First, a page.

Onboard Kali, the First 47.7 racing this year in IRC One, there was a deep-rooted motivation within one crew member specifically, not just to compete in, but to complete the 50th edition of the Rolex Fastnet Race. William (Will) Le Fevre Jr is the son of William Le Fevre, one of the 15 competing yachtsmen lost during the 1979 Fastnet Race disaster. Will Le Favre Jr was only 12 years old at the time of his father’s death.
His father was sailing onboard Ariadne, the only American entry not to finish the race. Her owner, Frank ‘Hal’ Ferris and three others of her six crew were killed. While running before the storm in the Celtic Sea, Ariadne had twice been rolled and, dismasted and sinking, her crew had chosen to abandon ship in favour of the liferaft. Unfortunately, as the Coastguard was en route to rescue them, the liferaft capsized and Le Fevre and two others, including Ferris, were lost as they attempted to board the ship’s ladder in the rough sea state.
In 2019, Will attended the Memorial Service at Holy Trinity Church, Cowes to commemorate the 40thanniversary of the 1979 Fastnet Race. He was welcomed warmly by various Royal Ocean Racing Club (RORC) members who invited him to the RORC Clubhouse in Cowes afterwards for drinks. He credits that memorial service to "creating in me the desire to want to understand the man that I never knew."
In the last photograph Will has of his father before he was lost, he was proudly wearing his RORC tie. After various discussions, Will was determined to obtain a Royal Ocean Racing Club tie as he felt it would create a connection to his father. But, to obtain the prestigious tie, you must complete the 500 miles of offshore racing that enables you to become eligible to become a full member of the RORC.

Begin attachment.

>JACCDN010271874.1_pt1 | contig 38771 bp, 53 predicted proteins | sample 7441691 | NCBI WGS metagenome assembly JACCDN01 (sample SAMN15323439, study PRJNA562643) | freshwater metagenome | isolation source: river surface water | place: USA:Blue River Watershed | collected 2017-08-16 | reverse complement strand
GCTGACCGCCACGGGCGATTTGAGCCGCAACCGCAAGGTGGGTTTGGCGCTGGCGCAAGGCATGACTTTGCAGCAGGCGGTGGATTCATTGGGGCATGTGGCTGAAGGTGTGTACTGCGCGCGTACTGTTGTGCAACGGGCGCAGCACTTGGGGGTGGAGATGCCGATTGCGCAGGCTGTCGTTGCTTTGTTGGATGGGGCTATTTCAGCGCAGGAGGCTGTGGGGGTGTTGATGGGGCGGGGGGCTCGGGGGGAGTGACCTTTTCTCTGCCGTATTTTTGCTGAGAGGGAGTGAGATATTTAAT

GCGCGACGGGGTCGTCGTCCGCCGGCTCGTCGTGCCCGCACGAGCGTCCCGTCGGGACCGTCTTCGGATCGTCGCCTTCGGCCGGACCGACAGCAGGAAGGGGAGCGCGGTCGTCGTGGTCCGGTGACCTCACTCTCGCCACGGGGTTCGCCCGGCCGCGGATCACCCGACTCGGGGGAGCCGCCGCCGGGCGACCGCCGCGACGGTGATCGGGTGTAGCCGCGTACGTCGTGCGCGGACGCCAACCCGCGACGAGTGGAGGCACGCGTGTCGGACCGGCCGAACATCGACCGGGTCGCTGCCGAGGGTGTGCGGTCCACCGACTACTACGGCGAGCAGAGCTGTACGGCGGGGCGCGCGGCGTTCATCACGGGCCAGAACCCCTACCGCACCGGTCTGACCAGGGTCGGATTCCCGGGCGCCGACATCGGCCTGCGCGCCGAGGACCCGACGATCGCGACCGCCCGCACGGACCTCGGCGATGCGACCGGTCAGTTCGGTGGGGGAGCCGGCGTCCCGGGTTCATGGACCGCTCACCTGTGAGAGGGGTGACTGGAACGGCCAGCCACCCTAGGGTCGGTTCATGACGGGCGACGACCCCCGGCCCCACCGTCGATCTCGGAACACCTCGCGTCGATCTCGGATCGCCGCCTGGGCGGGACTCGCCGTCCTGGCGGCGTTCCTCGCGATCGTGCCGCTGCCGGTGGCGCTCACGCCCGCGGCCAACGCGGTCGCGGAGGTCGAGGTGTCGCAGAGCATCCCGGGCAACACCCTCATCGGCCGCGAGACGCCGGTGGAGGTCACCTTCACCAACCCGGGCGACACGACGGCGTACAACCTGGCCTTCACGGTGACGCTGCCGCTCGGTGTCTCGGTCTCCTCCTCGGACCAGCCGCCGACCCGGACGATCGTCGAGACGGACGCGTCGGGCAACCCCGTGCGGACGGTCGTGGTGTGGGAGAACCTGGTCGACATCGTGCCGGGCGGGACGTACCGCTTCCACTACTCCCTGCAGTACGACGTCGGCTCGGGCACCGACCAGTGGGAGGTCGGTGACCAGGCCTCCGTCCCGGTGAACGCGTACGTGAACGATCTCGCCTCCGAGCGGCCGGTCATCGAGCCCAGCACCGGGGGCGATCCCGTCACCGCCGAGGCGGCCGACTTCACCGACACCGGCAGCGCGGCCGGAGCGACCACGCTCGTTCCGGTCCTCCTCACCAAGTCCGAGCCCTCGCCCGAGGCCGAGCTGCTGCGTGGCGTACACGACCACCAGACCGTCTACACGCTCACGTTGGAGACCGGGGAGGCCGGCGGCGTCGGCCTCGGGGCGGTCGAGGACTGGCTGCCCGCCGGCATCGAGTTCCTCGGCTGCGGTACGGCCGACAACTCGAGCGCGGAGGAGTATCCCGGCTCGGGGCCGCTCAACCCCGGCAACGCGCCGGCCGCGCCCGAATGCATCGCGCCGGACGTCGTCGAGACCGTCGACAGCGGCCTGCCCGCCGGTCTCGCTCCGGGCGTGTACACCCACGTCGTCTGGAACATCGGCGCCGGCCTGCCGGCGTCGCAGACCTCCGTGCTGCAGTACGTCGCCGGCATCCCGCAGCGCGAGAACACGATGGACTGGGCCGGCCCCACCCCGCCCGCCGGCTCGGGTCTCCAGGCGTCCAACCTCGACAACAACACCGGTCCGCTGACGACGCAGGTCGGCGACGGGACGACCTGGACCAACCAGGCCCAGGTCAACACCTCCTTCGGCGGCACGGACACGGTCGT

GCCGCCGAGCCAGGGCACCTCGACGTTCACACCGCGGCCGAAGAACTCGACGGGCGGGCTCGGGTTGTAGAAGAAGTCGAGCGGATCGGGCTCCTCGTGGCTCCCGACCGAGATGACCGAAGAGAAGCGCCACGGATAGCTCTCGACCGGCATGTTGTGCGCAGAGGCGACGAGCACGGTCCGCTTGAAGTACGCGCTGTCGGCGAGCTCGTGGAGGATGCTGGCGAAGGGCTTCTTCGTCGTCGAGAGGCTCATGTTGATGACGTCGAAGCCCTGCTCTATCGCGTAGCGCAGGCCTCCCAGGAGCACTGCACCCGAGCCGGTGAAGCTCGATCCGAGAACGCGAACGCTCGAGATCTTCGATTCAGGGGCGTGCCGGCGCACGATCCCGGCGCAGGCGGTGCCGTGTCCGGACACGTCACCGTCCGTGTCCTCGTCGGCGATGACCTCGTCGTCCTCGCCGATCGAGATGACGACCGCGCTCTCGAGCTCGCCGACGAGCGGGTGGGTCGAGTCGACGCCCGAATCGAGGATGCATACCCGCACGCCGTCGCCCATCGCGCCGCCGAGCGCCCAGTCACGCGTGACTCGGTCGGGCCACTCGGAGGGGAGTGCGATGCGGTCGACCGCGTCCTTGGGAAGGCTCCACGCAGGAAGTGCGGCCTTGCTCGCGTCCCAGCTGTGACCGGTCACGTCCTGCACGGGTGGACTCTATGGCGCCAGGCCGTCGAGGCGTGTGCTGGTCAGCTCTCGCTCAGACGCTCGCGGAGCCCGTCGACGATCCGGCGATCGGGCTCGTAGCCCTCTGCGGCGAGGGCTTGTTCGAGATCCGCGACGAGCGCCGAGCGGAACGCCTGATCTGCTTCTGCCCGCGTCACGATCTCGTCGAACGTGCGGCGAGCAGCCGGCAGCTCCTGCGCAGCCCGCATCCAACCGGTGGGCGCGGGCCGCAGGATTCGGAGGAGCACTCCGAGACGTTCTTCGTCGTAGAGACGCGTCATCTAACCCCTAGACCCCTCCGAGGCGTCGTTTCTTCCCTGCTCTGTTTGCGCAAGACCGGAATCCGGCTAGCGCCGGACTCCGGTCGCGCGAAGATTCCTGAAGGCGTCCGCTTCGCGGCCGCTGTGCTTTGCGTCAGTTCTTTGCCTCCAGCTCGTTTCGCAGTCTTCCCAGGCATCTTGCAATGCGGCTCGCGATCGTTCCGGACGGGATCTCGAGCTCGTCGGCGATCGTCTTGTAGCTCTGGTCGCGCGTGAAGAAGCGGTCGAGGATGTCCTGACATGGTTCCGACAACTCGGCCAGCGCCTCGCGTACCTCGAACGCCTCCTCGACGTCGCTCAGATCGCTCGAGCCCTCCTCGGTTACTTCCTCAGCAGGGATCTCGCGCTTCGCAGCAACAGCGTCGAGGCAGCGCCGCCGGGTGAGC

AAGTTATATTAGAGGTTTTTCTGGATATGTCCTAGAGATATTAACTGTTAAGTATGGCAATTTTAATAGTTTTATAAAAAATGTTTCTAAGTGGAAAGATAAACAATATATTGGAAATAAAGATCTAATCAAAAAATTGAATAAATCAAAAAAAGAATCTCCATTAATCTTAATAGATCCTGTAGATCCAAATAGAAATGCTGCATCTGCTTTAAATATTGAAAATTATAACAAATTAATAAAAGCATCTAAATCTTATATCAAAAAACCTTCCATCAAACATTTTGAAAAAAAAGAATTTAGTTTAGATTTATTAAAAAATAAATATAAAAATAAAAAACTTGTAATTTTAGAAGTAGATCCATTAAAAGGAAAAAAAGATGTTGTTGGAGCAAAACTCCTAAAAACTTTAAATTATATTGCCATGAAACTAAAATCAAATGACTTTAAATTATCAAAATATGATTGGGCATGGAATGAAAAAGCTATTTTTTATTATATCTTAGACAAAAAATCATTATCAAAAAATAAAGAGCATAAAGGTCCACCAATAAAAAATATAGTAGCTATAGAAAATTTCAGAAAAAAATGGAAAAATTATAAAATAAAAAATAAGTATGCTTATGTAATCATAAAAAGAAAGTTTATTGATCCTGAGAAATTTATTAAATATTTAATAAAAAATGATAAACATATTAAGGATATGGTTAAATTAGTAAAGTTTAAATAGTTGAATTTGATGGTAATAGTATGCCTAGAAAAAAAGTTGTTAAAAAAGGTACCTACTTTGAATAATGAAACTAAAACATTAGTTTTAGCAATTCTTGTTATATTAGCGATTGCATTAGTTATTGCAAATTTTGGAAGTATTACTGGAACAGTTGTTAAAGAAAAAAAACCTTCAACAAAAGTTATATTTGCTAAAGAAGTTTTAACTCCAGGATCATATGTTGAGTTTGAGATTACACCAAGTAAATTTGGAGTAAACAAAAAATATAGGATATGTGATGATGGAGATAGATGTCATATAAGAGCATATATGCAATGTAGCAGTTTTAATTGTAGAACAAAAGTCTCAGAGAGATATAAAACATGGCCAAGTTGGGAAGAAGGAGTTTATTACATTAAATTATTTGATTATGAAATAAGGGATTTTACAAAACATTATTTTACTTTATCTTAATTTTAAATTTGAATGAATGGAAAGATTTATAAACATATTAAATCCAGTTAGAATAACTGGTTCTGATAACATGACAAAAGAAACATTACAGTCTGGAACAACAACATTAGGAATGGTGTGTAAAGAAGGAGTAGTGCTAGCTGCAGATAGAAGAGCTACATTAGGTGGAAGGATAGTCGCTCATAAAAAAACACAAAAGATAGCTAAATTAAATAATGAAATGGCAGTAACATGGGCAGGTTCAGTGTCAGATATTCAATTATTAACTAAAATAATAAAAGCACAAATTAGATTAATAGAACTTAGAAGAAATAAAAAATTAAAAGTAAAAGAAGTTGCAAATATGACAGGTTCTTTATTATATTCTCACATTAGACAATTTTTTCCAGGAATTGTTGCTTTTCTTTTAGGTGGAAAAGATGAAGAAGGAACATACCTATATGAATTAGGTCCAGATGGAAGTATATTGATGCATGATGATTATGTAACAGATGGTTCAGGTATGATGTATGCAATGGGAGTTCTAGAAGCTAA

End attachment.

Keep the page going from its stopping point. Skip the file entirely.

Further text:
Will was then put in touch with Benedikt Clauberg, the owner of Kali. After a 30-minute phone call between the two, Benedikt told Will: “I love your story, and I want to be part of it. Can you be ready in a week for the Myth of Malham Race?” The Myth of Malham Race took Kali 54 hours to complete.
“This was my first ever yacht race,” says Will. “I was on board Kali in the 2021 Myth of Malham Race. The starting gun was at midday on Saturday, and I got off the boat at 7pm on Monday! I had no concept that I would be 54 hours on board. My first offshore was a baptism of fire.”
After finishing the "scary, exhilarating and daunting" Rolex Fastnet Race, Will has a better understanding of who his father was:
“It's amazing what emotion does to you and what purpose does to a person. I'm now in Cherbourg and I've completed the Rolex Fastnet Race! I just can't believe I've done it. I am hugely emotional about it and very proud.”
Will wants to share the message that “no matter how painful grief is, it doesn't have to negatively affect you through your life. You can use it as a power strength; out of adversity comes opportunity.”
Will spoke about the changes that have been made to the Rolex Fastnet Race since the 1979 disaster.
“I've reflected on that a lot while I've been away for the last six days and I'm proud that something so good has come out of something so tragic. I am incredibly gratified that through the tragedy of ‘79, which was a freak of nature event, should create a sport that enables people to push themselves and their equipment to the limit in a safer way.”
Will is immensely grateful to the crew onboard Kali. “I could not have gone through the last six days without the Kali team, who have their own reasons for doing the race. Through their support I am proud that I feel now my family now know why my dad did what he did and how much he loved it.”
By Abby Childerley